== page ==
Sustainable Silhouettes Ft. Arodhi


Over the course of this year I have consciously cut down accumulating clothes. Now many will think this isn’t a smart move for a “fashion blogger” because new clothes means new posts but for me the need to shift into sustainability was far greater than my love for blogging, OOTDs and making a statement. Besides, its surprising how happy you get, and the number of different outfits you think of, when you remove that constant need to update your wardrobe.

Going into sustainability and ethical fashion also meant one more thing, I no longer wanted to be associated with mass produced fast fashion brands. So, when Krithika of Arodhi approached me for a collaboration I was thrilled because she and her brand have very similar ideals and principles as my blog and we were a perfect fit for each other! 😉

Arodhi is basically a fresh and a small start up by a recent NIFT graduate ~ Kirthana. She and her single tailor anna – Shabeer form the Arodhi team at the moment. She designs single pieces and takes orders on these designs and customizes them and Shabeer brings all her beautiful imagination to life with his impeccable tailoring.


Arodhi literally translates to fulfilling life through art! A design student at heart Kirthana truly fulfills her life and that of her customers with the beautiful silhouettes and patterns she creates for them!

When I asked how she would describe the clothes she made, Kirthana told me she saw Arodhi as a brand which makes garments which are trendy yet very simple and elegant. This is a conscious effort to ensure the women of this generation become ambassadors of our Indian traditional fabrics in styles they are most comfortable in.

It is beautiful that a young girl who has just launched her brand has such a clear beautiful vision about what her brand is and what it should stand for. I consider myself lucky to be getting to interact with such focused and confident women. 🙂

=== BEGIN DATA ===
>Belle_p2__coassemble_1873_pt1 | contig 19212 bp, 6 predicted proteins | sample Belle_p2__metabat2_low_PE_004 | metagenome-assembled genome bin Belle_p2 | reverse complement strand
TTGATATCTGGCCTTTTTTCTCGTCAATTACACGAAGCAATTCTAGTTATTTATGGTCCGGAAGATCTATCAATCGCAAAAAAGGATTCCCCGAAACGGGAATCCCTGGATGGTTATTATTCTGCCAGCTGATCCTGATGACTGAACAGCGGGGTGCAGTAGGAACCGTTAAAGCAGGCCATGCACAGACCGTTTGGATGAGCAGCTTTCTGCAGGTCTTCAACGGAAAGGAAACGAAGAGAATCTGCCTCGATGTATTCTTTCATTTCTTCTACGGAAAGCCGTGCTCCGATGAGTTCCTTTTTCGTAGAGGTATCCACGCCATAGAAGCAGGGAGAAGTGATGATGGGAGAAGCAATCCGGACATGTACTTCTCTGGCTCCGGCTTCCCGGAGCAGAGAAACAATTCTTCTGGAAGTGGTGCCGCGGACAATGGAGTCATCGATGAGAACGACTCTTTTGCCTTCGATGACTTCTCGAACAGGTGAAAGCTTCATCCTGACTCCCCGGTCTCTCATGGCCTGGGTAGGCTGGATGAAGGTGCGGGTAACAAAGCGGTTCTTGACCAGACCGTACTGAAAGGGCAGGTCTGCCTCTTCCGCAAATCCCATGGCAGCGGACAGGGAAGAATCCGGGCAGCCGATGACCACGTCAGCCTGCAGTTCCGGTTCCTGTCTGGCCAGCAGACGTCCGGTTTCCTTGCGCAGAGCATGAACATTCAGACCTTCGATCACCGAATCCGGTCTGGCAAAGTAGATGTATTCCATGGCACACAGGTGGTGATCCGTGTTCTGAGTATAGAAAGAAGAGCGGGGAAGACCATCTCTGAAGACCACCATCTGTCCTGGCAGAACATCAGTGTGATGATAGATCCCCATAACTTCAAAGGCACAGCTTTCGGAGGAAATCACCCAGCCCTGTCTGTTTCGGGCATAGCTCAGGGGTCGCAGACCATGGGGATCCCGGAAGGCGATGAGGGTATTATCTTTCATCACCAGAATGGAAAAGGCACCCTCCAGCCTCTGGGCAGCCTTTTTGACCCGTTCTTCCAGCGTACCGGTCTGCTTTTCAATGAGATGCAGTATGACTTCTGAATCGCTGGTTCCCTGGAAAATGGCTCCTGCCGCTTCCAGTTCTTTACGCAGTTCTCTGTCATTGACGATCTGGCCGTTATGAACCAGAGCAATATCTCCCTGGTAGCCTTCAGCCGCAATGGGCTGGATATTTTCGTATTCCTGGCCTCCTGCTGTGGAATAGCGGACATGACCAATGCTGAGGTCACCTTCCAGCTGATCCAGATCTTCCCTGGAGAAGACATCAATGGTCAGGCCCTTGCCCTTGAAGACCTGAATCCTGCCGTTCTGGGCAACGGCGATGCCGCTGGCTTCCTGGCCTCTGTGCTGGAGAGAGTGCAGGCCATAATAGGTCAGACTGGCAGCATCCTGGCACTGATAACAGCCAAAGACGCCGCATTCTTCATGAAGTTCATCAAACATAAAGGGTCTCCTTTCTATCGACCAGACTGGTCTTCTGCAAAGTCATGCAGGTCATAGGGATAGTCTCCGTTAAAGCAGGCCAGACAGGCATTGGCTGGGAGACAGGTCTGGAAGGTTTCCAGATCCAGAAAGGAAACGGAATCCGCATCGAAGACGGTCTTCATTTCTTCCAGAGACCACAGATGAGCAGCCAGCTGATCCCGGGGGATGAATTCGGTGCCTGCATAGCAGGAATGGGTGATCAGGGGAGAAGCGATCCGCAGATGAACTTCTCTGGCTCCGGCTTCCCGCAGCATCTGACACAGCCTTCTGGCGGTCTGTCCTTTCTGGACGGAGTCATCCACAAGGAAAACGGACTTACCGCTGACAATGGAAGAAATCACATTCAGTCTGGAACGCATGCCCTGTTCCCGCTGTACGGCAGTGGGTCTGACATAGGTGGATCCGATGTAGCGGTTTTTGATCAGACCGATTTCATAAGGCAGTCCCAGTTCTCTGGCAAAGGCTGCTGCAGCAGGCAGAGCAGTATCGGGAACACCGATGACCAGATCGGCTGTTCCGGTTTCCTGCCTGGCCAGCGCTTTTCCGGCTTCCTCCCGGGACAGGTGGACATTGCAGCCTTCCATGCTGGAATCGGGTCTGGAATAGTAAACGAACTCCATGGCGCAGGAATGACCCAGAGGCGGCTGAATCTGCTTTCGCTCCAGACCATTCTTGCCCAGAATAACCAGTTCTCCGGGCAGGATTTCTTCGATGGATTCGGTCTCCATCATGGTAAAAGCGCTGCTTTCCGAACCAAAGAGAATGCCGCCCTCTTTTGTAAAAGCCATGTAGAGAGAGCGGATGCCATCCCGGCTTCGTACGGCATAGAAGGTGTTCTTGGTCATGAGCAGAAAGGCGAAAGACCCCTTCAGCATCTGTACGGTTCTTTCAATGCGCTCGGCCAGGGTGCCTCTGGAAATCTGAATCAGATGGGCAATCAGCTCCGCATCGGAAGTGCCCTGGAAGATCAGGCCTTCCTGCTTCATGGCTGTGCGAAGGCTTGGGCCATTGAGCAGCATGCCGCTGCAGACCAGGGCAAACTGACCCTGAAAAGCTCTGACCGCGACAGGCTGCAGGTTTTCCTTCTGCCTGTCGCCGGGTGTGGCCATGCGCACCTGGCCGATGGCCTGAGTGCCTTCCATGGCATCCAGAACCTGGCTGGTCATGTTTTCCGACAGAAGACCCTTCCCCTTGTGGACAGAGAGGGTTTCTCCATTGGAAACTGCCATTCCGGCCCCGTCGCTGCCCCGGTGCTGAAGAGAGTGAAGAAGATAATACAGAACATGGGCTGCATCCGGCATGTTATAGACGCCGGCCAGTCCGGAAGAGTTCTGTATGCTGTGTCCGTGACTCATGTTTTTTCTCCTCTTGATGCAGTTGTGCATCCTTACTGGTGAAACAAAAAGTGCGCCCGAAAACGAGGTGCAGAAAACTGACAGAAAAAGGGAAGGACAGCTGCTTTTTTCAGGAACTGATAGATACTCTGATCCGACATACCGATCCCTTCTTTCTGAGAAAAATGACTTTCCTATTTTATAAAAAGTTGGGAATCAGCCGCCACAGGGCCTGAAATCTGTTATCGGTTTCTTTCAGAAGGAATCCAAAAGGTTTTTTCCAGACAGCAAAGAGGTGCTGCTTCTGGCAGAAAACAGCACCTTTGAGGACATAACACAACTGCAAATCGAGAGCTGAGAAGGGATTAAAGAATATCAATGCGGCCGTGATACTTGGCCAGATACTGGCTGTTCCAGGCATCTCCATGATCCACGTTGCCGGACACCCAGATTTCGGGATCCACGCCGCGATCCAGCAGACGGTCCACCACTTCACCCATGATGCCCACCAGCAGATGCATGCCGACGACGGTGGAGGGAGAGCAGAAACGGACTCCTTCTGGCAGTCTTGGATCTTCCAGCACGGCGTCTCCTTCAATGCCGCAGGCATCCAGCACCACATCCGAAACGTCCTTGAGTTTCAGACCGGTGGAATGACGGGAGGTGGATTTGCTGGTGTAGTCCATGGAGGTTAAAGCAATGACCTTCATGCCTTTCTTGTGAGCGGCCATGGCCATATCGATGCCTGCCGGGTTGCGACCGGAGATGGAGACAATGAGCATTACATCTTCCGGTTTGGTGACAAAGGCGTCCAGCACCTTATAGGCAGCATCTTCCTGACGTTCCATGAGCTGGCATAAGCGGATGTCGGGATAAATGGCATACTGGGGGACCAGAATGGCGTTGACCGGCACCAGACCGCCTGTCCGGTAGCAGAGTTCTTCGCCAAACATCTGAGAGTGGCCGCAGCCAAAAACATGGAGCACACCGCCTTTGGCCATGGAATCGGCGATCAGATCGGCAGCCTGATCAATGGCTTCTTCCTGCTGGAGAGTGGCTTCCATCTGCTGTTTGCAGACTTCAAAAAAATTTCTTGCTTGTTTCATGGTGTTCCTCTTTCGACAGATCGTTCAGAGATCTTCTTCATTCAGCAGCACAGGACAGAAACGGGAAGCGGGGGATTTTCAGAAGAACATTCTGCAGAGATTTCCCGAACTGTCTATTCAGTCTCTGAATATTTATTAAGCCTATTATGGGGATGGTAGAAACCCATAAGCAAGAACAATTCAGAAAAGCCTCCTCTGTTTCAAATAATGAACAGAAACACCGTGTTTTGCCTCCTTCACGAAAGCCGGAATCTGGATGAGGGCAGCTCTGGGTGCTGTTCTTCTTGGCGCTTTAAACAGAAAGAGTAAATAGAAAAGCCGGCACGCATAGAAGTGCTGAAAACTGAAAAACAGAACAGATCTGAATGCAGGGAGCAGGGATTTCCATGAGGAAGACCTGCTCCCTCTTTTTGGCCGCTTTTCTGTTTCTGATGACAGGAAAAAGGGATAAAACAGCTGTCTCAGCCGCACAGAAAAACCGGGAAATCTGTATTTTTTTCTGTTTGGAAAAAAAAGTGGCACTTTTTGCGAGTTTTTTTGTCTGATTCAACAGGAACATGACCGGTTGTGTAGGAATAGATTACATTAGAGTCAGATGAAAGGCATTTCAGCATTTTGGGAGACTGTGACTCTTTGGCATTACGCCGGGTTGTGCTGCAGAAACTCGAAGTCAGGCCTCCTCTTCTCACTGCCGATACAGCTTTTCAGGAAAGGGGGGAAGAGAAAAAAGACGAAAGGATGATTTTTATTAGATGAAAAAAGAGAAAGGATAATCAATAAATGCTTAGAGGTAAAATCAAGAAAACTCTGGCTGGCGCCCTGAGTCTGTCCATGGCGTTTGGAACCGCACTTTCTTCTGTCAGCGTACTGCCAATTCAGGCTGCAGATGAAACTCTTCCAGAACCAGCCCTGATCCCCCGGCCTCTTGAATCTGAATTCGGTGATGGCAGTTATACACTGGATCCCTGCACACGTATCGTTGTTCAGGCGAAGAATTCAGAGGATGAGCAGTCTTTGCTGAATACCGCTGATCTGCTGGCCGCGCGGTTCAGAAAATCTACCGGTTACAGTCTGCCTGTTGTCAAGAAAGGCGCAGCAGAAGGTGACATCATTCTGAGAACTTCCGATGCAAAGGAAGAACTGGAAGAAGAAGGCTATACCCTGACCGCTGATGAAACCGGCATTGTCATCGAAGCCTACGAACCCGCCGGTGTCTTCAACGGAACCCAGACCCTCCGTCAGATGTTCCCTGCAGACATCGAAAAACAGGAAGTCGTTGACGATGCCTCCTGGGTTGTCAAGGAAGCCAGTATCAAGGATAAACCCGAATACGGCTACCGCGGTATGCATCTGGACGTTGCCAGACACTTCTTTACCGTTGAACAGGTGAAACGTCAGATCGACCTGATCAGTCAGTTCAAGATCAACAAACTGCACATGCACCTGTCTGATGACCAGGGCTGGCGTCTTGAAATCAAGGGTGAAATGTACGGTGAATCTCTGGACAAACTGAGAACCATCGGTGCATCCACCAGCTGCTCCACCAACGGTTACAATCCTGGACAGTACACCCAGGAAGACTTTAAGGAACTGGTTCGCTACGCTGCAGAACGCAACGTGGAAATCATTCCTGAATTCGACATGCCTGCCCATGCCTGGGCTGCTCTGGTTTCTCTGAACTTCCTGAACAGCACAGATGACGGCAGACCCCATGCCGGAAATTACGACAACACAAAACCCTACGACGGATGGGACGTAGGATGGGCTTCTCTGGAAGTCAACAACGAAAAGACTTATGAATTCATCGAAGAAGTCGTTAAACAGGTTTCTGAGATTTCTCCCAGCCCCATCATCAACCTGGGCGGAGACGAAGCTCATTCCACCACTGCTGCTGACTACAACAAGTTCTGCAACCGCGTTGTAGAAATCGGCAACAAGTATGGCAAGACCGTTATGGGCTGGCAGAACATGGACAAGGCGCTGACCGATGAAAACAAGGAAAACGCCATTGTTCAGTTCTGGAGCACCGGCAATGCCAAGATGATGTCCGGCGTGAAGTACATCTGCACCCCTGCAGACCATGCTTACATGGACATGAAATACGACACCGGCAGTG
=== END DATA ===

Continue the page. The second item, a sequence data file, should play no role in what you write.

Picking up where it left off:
All clothes in Arodhi are made of organic fabrics which are hand painted/ hand dyed. Each piece is stitched specifically for a client and customized to their needs. The beauty of such small scale boutiques is that more often than not, they practice basic sustainability and ethical fashion without even trying too hard.

Arodhi however wants to take sustainable fashion to a whole new level and they practice it in the truest sense because one can always take back the garments stitched by them when they have had enough of wearing them and Arodhi recycles them into whole new outfits at a very marginal cost! It’s like having one piece of fabric which magically transforms into various pieces of clothing every once in a while! Now how fabulous is that? 😃


For showcasing their brand Kirthana sent me this beautiful cream unbleached natural jute dress. It is a pleated dress which has a very easy and relaxed silhouette. These breezy clothes are the kind I find myself levitating towards a lot these days. I think its an age thing. I no longer enjoy wearing figure hugging tshirts,  bodycons and jeans. Many people think these loose fitted clothes are not forgiving and they make one look rounder than normal. Just giving such outfits a try once will dispel such any doubts!


I kept the rest of the look very simple with a pair of golden mojaris and a violet clutch for a pop of color both of which I bought while aimlessly roaming the streets of Udaipur once upon a time.



I am thrilled I get to work with such young upcoming and yet tradionally rooted brands because of my blog. Hope you liked reading through this blog post. Do check out Arodhi on Facebook  and Instagram! Have a beautiful week ahead folks! ❤️